A very handsome book replete with full-color photographs, Conchophilia is a joy to read, as appealing and stimulating as the curiosities it considers. Comprising an introduction and six chapters, the book investigates collectible shells, their representations, and their diverse places in early-modern culture. In her introduction, “For the Love of Shells,” Anne Goldgar presents the neologism of the book’s title, “conchophilia,” which should now appropriately enter the discourse on the subject. It aligns with the Dutch term liefhebber – literally “lover,” but with connotations of the amateur, devotee, or connoisseur – which was, as Goldgar points out, often used in conjunction with delectables and collectibles, including art, poetry, flowers, and shells, the latter explicitly so in the name of the first Dutch shell-collecting club, “de Liefhebbers van Neptunus-Cabinet,” founded in Dordrecht in 1720. Despite the broad subtitle (Shells, Art, and Curiosity in Early Modern Europe), the focus is largely on the Netherlands and its global commercial and colonial enterprises. (The 2018 Renaissance Society of America annual meeting panels, from which the book directly derives, were called “Conchophilia: Shells as Exotica in the Early Modern Netherlands,” with a nearly identical line-up of contributors.) The Netherlands played a particularly significant part in the shell trade, and Dutch enthusiasm for collecting shells was unsurpassed.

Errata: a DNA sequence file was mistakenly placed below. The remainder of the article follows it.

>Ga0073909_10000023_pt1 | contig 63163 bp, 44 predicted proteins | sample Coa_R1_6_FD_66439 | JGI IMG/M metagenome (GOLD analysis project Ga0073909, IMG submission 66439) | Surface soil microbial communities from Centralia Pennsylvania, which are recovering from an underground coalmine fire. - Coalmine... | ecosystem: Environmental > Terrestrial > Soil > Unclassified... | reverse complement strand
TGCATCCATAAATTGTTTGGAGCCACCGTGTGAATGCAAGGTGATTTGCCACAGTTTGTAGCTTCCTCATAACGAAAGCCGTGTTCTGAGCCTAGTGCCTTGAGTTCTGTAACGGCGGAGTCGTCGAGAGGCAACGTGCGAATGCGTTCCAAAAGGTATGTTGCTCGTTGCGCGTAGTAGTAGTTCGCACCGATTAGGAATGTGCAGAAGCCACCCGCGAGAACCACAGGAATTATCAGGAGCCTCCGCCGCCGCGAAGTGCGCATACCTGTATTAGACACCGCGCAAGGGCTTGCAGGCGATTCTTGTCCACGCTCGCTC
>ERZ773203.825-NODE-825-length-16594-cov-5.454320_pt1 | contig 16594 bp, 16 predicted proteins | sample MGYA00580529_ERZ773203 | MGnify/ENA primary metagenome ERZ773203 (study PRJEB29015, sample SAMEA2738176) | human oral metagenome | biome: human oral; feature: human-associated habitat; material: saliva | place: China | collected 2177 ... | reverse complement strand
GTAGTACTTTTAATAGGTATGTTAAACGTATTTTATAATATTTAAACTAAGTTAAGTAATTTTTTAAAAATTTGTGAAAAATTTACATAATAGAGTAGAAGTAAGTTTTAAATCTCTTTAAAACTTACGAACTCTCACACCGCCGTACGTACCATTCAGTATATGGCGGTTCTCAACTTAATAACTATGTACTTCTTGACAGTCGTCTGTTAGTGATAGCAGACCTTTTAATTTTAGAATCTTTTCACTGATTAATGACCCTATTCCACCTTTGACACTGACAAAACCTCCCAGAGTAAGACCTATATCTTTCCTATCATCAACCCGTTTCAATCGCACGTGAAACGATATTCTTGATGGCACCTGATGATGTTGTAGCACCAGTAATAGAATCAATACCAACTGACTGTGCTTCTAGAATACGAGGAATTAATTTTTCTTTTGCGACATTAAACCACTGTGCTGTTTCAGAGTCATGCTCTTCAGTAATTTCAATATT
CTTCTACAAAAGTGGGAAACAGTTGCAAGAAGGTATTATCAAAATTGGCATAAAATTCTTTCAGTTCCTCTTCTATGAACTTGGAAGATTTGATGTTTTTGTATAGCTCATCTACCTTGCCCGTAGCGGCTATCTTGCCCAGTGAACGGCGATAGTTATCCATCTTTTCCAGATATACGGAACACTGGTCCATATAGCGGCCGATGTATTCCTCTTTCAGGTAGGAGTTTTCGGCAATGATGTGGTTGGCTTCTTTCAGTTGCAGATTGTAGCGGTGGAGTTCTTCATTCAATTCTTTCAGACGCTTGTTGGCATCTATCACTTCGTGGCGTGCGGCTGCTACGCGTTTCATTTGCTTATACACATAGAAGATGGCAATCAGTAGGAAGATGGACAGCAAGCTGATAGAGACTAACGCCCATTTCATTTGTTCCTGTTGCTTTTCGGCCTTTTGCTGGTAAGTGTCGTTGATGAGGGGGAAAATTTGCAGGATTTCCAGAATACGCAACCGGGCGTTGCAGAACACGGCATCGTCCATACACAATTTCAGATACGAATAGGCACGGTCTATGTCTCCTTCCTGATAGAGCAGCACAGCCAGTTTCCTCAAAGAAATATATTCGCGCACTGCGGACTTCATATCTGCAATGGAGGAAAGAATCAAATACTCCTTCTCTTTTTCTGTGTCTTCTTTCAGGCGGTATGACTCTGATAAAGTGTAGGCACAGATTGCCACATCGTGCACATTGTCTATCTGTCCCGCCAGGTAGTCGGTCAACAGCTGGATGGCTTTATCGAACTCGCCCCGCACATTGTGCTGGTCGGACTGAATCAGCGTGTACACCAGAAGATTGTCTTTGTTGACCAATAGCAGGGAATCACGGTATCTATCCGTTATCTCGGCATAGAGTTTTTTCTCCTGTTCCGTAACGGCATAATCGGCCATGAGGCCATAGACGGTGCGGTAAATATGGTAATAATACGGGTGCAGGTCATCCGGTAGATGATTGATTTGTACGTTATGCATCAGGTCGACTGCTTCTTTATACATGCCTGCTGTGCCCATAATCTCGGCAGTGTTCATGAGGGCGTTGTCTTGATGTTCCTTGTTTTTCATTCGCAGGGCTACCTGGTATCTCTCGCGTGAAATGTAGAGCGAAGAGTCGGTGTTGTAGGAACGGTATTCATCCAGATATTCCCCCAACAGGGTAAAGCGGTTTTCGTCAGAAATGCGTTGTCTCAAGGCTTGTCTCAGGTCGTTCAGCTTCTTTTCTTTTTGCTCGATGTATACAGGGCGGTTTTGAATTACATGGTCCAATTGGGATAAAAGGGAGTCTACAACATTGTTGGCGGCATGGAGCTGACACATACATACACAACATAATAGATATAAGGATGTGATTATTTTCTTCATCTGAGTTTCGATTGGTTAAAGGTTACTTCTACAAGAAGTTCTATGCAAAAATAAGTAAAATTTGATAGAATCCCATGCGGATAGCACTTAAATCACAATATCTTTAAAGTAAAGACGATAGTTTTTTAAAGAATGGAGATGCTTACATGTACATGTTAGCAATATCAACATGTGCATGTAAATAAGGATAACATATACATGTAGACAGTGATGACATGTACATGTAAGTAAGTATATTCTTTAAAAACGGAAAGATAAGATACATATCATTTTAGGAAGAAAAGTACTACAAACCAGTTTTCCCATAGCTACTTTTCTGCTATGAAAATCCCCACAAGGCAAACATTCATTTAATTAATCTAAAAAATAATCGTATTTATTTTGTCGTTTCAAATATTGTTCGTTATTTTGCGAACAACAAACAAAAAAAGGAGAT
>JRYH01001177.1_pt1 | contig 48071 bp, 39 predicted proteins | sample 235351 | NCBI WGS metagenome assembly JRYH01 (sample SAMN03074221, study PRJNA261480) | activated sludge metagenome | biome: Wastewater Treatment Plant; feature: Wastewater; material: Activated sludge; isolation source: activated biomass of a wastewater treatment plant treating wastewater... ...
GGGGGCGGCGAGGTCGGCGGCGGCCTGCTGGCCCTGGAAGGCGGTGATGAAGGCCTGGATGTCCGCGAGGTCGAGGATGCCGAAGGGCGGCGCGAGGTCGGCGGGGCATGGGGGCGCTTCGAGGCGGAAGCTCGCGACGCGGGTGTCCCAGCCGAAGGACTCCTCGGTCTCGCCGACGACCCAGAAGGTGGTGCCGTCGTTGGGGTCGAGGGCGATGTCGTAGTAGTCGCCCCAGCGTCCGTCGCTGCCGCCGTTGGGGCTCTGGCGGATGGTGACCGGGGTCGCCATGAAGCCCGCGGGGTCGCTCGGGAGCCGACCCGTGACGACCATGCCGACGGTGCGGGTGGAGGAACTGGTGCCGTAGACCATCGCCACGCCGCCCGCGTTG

Goldgar and the other contributors to the book treat this conchophilia as a broad cultural phenomenon. There is relatively little here on the scientific aspects of shells and their ecology, or, indeed, the history of a developing scientific understanding of them, because, as Goldgar points out, most of liefhebbers’ attention was given to shells’ aesthetics and cultural meanings. But there is much here on shells as objects, from the painstaking process of gathering them and preparing them for the international market, mostly by indigenous labor (treated especially in Claudia Swan’s chapter), to their appreciation as individual things of beauty and interest, appealing to both sight and touch, as well as their use in decorative schemes. The shells that were collected in Europe were simultaneously natural and artificial objects. The artifice was often extended by luxurious mounts and—one step removed from the objects themselves—description and depiction.